May we exist like the lotus at ease in muddy water.
As a child, I knew I would one day go to college. Academics were very important to my parents. A’s and B’s were expected and exalted. Physical activities, like competitive sports, well, not so much.
In fact, I learned to fear what I could do with my body. Climbing trees was forbidden. I became afraid of heights. Falling was discouraged. I became afraid of falling. Getting dirty meant getting in trouble. I learned to stay clean and my pet peeves became wet socks or having sand in between my toes with shoes on. So for me, academics became my focus; my safety from my fears and pet peeves, and sports, well, not so much.
It is also important for me to mention here that it really hurt for me to run. For me, running meant my lungs burned like fire. They would start to burn within just a few minutes of running 90% of the time. It also felt like I was breathing through a straw. For me, running was not fun. So while I did run for P.E. classes and some one mile races, it was often quite painful and it did not lend me to want to run and play sports. It was not until Physical Therapy school (in my late, late 20’s) that I was finally diagnosed with exercise induced asthma and running became less painful (at least for my lungs).
So why, in the year that I turned 39 did I start to run and push myself? Running became my place to be free. It helped me to shed the pounds (the skin) of who I was. Running became my moving meditation to mentally release my troubles and to focus on me, my body, and my thoughts. For someone who 98% of the time focused on the needs of others, it was time for me to learn to focus on myself. When running I was not a mother, a physical therapist or partner. While running I was free to be me. I gave myself the gift of being able to focus on whatever I wanted. And sometimes it was so freeing to focus on no-thing.
This past weekend I was awesomely amazed as to what I could do with my body. This weekend, I pushed my envelope and challenged myself. I broke through many of my fears, don’ts and “hate to do’s.” I challenged my fears (I had many). And I got to see how far I have come in this process called life, as I was able to see how much of my skin I have shed in the last year.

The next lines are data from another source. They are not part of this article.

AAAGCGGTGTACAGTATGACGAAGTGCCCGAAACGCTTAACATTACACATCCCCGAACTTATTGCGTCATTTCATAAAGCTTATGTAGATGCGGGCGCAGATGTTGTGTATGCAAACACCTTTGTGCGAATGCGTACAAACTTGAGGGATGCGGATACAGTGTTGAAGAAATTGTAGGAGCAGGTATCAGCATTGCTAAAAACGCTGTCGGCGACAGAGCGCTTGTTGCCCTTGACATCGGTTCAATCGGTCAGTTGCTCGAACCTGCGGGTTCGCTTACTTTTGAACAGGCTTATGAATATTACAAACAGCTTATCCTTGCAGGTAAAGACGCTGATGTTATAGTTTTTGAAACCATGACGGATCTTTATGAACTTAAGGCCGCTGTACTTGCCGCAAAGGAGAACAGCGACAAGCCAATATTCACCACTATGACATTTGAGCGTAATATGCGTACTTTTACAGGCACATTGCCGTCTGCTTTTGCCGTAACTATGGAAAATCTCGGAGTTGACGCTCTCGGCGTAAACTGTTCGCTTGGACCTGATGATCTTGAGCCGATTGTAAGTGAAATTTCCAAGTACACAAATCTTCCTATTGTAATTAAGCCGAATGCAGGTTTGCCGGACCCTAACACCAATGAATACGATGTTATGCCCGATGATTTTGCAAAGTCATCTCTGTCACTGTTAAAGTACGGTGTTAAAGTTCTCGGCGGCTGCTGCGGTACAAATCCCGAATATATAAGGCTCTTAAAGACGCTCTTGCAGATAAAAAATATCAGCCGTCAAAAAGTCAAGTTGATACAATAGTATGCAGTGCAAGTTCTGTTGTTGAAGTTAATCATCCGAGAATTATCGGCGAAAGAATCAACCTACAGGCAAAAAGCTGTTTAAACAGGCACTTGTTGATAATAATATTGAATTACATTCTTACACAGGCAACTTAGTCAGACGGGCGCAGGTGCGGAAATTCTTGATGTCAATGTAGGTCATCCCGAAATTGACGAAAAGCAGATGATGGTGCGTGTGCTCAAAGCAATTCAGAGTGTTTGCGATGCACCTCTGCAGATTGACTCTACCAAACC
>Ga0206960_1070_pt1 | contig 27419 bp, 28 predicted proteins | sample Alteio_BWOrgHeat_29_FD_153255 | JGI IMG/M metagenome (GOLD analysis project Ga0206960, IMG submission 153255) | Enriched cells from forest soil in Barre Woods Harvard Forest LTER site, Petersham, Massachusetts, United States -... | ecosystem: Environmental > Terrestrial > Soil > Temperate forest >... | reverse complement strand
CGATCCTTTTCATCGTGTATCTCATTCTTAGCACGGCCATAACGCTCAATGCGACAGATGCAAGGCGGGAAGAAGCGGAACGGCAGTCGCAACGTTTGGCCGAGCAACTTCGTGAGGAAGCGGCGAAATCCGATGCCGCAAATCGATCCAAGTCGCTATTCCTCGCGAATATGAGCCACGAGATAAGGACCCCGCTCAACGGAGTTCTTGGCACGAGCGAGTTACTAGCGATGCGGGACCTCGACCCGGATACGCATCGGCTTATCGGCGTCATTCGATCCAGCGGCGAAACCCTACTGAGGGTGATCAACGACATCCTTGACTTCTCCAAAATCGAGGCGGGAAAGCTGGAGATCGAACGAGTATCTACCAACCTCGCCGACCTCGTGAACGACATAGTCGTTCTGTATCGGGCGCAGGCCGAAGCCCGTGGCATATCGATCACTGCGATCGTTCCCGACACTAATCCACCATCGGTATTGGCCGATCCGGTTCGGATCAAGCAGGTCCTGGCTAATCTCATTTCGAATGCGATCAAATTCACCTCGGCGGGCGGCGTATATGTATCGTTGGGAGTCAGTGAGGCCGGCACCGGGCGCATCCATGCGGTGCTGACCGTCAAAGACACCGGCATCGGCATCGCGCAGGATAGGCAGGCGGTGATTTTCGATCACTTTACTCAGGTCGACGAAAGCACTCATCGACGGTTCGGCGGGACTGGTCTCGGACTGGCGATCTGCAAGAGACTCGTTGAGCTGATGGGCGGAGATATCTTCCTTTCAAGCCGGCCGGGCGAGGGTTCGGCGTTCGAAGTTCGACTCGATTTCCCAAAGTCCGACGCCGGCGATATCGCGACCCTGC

Even while favoring a hip flexor injury, I was able to complete most of the 25 obstacles in a Rugged Maniac 5K. In doing so, I was able to “put to bed” some of my greatest physical fears! I climbed ropes and scaled walls (it was not always gracefully). I crawled under barbed wire in muddy water. I crawled through narrow tunnels (did I mention I get claustrophobic?). I got stuck in mud to my knees and laughed as I fell in slow motion. The muddy clay was so thick on my feet and hands that it looked like I had boots and gloves on. I jumped over fires (ok, they weren’t big fires, but I could feel the heat as I hurdled over the burning wood!). There were tiny pebbles, mud, and debris in my wet shoes and socks for 2 hours. Instead of freaking out, I freaking LOVED IT! I felt alive like I had not felt for a very, very long time. In fact towards the end of the race I even lied down in the mud to remove any traces of cleanliness.
The best part?! The absolute best part was that I LOVED IT! It was so much fun that half-way through the race I actually found myself thinking that I’m DEFINITELY going to be doing this again NEXT YEAR!
See you at the races!